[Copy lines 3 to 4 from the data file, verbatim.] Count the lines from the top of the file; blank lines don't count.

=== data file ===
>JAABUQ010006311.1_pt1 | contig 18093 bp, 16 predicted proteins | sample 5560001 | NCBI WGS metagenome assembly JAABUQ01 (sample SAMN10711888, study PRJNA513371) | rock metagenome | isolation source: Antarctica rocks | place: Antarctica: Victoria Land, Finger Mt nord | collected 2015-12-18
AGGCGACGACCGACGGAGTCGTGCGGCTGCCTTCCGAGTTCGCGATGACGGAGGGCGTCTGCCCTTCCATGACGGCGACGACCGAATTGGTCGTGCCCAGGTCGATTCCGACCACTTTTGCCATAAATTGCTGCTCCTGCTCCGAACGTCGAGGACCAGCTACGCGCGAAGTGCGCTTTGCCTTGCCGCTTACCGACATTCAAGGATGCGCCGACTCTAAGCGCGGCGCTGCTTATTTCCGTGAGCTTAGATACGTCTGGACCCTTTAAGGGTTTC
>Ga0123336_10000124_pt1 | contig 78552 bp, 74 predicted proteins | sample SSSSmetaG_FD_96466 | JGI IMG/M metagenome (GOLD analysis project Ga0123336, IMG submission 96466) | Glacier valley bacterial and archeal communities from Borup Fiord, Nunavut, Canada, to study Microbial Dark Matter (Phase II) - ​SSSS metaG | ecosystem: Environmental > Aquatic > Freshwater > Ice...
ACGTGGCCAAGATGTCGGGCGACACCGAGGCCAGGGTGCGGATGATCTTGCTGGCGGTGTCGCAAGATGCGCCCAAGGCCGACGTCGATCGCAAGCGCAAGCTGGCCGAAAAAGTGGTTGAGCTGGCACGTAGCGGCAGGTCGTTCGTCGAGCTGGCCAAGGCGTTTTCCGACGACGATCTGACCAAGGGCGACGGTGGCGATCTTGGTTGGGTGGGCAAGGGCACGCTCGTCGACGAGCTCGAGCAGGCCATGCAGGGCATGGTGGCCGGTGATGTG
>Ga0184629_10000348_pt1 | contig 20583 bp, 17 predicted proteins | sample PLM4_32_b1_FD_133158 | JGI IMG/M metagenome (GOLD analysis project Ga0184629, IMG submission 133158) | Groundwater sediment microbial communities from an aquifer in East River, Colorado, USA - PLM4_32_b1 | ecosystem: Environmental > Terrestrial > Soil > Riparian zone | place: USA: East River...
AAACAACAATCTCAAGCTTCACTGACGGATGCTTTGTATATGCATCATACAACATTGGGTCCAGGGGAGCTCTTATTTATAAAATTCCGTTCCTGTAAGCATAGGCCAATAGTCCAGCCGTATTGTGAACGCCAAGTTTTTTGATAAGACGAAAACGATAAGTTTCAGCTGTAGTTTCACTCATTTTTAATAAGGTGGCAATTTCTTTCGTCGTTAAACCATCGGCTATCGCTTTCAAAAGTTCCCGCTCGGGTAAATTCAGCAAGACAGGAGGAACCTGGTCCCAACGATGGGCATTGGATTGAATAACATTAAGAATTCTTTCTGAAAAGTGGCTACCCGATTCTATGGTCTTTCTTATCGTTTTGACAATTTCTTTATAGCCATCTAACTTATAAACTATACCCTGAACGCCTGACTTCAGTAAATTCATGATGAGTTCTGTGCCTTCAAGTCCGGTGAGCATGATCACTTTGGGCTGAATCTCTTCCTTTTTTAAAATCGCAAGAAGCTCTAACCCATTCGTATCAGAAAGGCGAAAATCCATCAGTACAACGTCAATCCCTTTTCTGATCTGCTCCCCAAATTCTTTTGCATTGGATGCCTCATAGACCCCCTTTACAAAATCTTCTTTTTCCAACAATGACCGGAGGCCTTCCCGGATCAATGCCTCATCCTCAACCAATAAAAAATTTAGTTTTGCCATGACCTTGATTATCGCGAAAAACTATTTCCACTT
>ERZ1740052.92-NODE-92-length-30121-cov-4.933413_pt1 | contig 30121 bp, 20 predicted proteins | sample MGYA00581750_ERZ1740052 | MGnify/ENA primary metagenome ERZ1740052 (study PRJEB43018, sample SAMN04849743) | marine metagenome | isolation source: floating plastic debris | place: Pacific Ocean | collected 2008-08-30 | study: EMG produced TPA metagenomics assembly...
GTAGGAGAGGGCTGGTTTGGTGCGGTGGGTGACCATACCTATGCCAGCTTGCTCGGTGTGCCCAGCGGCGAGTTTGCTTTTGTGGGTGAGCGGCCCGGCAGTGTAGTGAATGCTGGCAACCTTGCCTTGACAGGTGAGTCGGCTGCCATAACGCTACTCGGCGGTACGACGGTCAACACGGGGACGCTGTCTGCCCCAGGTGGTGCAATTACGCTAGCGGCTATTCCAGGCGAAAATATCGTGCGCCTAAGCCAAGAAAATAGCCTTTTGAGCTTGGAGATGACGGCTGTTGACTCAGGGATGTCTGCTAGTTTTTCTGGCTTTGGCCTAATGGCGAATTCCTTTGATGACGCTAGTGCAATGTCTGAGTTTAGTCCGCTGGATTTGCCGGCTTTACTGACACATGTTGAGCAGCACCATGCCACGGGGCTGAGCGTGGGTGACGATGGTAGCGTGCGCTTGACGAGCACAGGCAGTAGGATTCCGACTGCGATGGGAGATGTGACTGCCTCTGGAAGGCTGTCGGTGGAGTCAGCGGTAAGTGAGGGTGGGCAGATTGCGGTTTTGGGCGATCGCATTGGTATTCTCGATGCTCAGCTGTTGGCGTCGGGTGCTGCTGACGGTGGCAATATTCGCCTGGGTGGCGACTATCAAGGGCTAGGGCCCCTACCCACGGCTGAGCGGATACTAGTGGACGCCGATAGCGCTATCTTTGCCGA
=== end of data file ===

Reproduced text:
>Ga0123336_10000124_pt1 | contig 78552 bp, 74 predicted proteins | sample SSSSmetaG_FD_96466 | JGI IMG/M metagenome (GOLD analysis project Ga0123336, IMG submission 96466) | Glacier valley bacterial and archeal communities from Borup Fiord, Nunavut, Canada, to study Microbial Dark Matter (Phase II) - ​SSSS metaG | ecosystem: Environmental > Aquatic > Freshwater > Ice...
ACGTGGCCAAGATGTCGGGCGACACCGAGGCCAGGGTGCGGATGATCTTGCTGGCGGTGTCGCAAGATGCGCCCAAGGCCGACGTCGATCGCAAGCGCAAGCTGGCCGAAAAAGTGGTTGAGCTGGCACGTAGCGGCAGGTCGTTCGTCGAGCTGGCCAAGGCGTTTTCCGACGACGATCTGACCAAGGGCGACGGTGGCGATCTTGGTTGGGTGGGCAAGGGCACGCTCGTCGACGAGCTCGAGCAGGCCATGCAGGGCATGGTGGCCGGTGATGTG